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What is a cataract?
What is a cataract?|
The human eye is like a camera and one of the essential parts is the lens. The lens usually remains clear, but mainly due to age, the lens may become cloudy and light is unable to pass through normally. This may happen in either one or both eyes. This is what is known as a cataract.|
Can cataracts spread from eye to eye?|
No but they often develop in both eyes at the same time.
Has my cataract been caused by overuse of my eyes?
No. Cataracts are not caused by overuse. Using the eyes when cataracts start to develop will not make the cataract worse.
Is there a link between cataracts and diabetes?
Yes. Cataracts are more common in people who have certain diseases such as diabetes.
Anyone can develop cataracts - it's just a part of growing old?
Most forms of cataracts develop in adult life. The normal process of ageing causes the lens to harden and become cloudy (opaque). This is called age-related cataract and is the common type. It can occur at any time after the age of 40, but usually occurs after 60.
Will I know if a cataract is developing?
Some people may be aware that a cataract is developing. Usually, as a cataract develops, people find their vision becomes blurred or hazy. Often they become more sensitive to light and glare.
What can be done?
The affected lens can be removed and an artificial lens inserted. The operation is very successful and is performed under a local anaesthetic. Patients are able to be treated as a day case and will be able to return home a few hours later.
Am I awake during the operation?
Yes, you are awake. You will have a nurse to hold your hand and the surgeon may talk to you. The operation usually takes 15 to 20 minutes, although this can take longer.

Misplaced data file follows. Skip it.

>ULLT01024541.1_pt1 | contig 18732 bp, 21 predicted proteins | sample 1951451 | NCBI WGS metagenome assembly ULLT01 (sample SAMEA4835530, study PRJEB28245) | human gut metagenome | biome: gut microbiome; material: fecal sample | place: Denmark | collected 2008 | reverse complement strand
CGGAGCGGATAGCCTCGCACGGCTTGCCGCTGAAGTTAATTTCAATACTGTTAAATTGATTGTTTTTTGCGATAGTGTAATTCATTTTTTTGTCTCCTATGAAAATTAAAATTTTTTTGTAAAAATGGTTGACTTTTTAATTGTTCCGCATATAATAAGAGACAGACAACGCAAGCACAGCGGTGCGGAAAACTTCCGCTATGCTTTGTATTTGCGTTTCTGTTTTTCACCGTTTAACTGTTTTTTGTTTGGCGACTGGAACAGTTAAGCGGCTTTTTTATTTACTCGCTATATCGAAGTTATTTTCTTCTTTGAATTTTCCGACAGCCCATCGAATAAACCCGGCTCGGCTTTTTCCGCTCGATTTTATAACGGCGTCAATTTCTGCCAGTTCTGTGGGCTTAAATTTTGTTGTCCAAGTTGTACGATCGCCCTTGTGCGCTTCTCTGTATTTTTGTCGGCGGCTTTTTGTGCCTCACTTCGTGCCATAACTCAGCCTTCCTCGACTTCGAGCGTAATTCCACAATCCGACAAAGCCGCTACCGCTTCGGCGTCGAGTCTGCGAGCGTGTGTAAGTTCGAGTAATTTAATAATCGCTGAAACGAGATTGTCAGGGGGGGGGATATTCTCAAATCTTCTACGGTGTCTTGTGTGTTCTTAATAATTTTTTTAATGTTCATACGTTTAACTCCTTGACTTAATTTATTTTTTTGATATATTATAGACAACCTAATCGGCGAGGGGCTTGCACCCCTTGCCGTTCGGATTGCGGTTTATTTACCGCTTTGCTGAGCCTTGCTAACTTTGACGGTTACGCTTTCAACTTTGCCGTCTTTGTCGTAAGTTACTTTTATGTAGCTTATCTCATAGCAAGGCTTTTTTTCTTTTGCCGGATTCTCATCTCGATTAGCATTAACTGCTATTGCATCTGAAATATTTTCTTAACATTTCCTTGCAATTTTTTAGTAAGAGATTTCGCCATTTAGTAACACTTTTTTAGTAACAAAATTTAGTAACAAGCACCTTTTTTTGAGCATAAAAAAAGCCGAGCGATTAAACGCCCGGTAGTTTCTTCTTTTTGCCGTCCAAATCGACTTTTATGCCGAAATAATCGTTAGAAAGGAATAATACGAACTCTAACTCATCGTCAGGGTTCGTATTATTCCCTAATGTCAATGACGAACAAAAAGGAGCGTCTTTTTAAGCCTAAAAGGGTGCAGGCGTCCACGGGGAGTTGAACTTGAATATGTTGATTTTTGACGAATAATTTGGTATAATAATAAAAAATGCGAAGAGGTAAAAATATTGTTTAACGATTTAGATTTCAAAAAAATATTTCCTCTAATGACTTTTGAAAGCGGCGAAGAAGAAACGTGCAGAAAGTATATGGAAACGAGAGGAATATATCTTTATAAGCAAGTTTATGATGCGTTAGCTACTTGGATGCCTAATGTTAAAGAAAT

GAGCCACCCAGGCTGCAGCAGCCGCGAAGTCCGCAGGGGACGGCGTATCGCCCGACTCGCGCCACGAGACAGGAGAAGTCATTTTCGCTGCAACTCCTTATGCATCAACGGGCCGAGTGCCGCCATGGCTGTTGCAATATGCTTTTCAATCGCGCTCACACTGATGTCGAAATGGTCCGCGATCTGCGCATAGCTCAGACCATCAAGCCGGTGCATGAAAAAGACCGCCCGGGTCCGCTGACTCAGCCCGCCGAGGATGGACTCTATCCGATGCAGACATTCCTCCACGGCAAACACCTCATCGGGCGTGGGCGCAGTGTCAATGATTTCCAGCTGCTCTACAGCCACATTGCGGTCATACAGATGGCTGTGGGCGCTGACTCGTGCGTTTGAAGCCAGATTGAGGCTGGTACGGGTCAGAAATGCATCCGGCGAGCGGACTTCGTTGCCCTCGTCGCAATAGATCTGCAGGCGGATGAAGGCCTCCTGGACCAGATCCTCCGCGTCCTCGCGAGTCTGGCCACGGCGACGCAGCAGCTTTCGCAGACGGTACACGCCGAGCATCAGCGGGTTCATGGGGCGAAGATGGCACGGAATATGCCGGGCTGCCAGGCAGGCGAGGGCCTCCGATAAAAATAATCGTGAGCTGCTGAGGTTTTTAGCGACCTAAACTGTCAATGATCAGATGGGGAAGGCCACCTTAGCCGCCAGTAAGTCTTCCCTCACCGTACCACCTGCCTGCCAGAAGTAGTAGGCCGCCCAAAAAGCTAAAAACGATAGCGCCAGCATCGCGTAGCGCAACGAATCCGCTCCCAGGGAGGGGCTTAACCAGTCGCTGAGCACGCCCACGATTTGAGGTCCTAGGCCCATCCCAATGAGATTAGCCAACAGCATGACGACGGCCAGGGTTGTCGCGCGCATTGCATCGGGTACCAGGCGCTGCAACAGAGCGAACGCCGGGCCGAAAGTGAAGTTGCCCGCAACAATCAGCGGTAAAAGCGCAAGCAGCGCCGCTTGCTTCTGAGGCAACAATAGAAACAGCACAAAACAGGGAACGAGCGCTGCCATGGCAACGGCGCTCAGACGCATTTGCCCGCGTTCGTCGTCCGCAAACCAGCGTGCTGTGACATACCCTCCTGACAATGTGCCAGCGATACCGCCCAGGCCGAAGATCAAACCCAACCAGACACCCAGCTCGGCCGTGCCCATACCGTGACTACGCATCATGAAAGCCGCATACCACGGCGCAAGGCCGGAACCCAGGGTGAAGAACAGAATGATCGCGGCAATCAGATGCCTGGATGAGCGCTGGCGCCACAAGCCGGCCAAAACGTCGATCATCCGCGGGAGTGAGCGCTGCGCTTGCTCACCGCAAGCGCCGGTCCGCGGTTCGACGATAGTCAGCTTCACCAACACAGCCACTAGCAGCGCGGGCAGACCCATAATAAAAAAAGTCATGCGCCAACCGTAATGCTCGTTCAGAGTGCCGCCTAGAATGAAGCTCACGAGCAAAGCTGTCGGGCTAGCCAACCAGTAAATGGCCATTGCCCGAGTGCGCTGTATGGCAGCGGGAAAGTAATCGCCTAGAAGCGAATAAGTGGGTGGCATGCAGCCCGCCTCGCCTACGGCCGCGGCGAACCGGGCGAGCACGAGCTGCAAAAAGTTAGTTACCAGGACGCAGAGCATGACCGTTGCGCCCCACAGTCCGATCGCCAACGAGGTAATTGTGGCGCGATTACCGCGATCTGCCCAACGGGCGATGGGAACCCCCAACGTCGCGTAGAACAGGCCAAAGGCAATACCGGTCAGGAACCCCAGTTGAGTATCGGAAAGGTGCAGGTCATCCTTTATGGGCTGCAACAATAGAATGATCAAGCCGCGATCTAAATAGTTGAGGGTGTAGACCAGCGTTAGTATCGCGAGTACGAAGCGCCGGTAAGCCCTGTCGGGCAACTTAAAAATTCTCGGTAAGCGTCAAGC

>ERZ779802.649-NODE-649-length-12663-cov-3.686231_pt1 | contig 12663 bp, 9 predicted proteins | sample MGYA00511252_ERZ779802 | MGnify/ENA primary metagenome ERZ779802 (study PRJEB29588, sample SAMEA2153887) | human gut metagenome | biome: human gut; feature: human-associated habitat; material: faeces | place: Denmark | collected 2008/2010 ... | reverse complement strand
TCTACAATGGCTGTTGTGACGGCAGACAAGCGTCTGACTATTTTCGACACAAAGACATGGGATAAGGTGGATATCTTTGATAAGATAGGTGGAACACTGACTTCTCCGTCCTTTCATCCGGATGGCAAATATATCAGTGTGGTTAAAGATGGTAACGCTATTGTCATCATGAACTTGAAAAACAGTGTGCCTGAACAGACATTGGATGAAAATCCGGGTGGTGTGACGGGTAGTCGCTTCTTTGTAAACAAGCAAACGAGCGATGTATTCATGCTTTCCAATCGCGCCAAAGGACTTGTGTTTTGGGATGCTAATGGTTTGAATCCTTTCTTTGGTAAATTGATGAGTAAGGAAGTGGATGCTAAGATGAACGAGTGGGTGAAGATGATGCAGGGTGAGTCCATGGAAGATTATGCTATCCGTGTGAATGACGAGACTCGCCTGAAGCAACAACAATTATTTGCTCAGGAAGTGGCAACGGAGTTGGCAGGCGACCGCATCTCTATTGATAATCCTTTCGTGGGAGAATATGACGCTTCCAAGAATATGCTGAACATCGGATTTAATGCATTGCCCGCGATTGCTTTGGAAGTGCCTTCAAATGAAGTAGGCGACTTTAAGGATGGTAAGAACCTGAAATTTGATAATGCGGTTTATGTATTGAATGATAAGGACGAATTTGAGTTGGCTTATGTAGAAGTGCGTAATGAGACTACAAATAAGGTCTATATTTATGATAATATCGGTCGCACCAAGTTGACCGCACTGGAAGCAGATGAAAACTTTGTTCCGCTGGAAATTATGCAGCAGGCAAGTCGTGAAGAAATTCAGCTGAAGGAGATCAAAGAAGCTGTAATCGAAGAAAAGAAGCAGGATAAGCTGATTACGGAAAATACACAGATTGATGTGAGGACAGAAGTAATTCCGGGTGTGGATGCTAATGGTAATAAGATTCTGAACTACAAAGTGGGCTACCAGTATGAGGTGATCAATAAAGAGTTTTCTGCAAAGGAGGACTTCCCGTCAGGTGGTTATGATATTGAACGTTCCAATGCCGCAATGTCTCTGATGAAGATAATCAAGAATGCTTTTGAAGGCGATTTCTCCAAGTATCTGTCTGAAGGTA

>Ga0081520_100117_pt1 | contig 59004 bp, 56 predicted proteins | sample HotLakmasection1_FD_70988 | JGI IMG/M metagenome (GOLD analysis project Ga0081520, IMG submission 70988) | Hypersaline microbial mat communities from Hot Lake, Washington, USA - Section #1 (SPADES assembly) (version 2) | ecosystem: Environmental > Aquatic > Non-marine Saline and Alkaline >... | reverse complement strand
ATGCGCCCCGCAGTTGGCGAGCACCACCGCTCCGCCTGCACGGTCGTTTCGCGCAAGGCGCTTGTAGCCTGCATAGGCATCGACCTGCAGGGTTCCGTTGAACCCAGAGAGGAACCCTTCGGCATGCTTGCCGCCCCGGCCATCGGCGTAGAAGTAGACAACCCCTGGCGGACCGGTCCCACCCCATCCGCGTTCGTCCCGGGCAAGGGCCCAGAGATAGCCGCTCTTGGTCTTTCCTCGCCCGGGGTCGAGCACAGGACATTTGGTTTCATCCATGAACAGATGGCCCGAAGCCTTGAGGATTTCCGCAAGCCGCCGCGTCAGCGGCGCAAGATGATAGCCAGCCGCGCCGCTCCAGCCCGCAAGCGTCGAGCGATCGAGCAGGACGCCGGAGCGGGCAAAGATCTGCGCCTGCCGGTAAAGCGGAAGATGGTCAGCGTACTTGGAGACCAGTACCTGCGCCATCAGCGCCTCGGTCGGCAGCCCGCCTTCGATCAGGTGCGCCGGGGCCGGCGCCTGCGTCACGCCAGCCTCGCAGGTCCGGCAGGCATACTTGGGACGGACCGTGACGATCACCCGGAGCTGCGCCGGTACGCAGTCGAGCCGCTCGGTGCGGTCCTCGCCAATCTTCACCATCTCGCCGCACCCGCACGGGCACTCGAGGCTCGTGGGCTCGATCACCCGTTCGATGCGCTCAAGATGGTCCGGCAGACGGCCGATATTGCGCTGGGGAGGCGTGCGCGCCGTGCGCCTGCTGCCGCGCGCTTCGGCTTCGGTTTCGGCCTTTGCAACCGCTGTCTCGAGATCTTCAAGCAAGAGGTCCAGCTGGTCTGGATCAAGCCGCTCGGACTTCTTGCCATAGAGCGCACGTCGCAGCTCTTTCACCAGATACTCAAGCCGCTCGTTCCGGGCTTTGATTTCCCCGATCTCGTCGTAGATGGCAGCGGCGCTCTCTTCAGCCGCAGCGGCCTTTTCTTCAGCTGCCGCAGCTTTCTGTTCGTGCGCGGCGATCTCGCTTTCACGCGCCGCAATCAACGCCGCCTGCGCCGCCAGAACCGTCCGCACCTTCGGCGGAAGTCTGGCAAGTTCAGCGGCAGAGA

Will I feel pain?
Because of the use of a local anaesthetic, such as eye drops and an injection around the eye, you should not feel any pain.
Will I see anything?
A special surgical drape covers the eye not being operated upon. The microscope light makes it impossible to see through the operated eye although some people report seeing pleasant coloured lights. At the end of the operation, a pad may be placed over your eye. This is usually changed to a plastic shield before you return home.
How will I travel home?
You must arrange for someone to collect you in a car or take a taxi. You will not be able to travel on public transport.
What happens the day after?
You should remove your eye shield. Use the eye drops as directed. Some patients may need to return to the hospital the day after to be checked. You will be notified if you are required to do this.
Will I need further appointments?
You will be required to make an outpatient appointment. This is to check on how you and you eye are doing after the operation. You may need further appointments.
The do's and don'ts!
You may return to work a few days after the operation.
You may read and watch television.
You may wash your hair but try not to get soap or water into your eye.
Avoid physical contact sports and anything too strenuous for about a month.